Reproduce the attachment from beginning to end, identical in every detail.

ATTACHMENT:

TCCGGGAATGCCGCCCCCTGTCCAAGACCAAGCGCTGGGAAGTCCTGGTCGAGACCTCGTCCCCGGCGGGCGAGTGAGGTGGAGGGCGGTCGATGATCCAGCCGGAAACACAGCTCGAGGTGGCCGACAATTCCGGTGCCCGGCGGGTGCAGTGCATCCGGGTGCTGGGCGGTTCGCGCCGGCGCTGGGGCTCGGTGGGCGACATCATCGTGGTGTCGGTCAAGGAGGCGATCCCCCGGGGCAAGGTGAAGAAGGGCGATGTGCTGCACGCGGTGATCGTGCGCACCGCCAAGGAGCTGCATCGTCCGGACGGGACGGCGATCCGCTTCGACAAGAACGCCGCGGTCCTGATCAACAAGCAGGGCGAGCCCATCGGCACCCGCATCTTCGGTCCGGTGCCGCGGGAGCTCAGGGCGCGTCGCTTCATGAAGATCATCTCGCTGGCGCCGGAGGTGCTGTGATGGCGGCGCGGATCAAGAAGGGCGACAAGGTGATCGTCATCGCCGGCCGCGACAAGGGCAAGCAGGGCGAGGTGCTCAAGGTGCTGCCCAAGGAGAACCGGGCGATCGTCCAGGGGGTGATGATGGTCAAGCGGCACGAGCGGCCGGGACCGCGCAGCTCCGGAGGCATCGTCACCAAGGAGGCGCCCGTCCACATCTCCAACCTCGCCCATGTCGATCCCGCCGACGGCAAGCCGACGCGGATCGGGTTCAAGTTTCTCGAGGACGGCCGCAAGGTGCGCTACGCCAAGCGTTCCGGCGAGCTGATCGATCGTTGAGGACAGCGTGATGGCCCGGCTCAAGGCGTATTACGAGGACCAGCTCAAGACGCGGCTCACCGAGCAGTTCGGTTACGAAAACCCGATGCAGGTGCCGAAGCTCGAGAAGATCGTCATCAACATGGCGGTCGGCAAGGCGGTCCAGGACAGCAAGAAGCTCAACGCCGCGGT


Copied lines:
TCCGGGAATGCCGCCCCCTGTCCAAGACCAAGCGCTGGGAAGTCCTGGTCGAGACCTCGTCCCCGGCGGGCGAGTGAGGTGGAGGGCGGTCGATGATCCAGCCGGAAACACAGCTCGAGGTGGCCGACAATTCCGGTGCCCGGCGGGTGCAGTGCATCCGGGTGCTGGGCGGTTCGCGCCGGCGCTGGGGCTCGGTGGGCGACATCATCGTGGTGTCGGTCAAGGAGGCGATCCCCCGGGGCAAGGTGAAGAAGGGCGATGTGCTGCACGCGGTGATCGTGCGCACCGCCAAGGAGCTGCATCGTCCGGACGGGACGGCGATCCGCTTCGACAAGAACGCCGCGGTCCTGATCAACAAGCAGGGCGAGCCCATCGGCACCCGCATCTTCGGTCCGGTGCCGCGGGAGCTCAGGGCGCGTCGCTTCATGAAGATCATCTCGCTGGCGCCGGAGGTGCTGTGATGGCGGCGCGGATCAAGAAGGGCGACAAGGTGATCGTCATCGCCGGCCGCGACAAGGGCAAGCAGGGCGAGGTGCTCAAGGTGCTGCCCAAGGAGAACCGGGCGATCGTCCAGGGGGTGATGATGGTCAAGCGGCACGAGCGGCCGGGACCGCGCAGCTCCGGAGGCATCGTCACCAAGGAGGCGCCCGTCCACATCTCCAACCTCGCCCATGTCGATCCCGCCGACGGCAAGCCGACGCGGATCGGGTTCAAGTTTCTCGAGGACGGCCGCAAGGTGCGCTACGCCAAGCGTTCCGGCGAGCTGATCGATCGTTGAGGACAGCGTGATGGCCCGGCTCAAGGCGTATTACGAGGACCAGCTCAAGACGCGGCTCACCGAGCAGTTCGGTTACGAAAACCCGATGCAGGTGCCGAAGCTCGAGAAGATCGTCATCAACATGGCGGTCGGCAAGGCGGTCCAGGACAGCAAGAAGCTCAACGCCGCGGT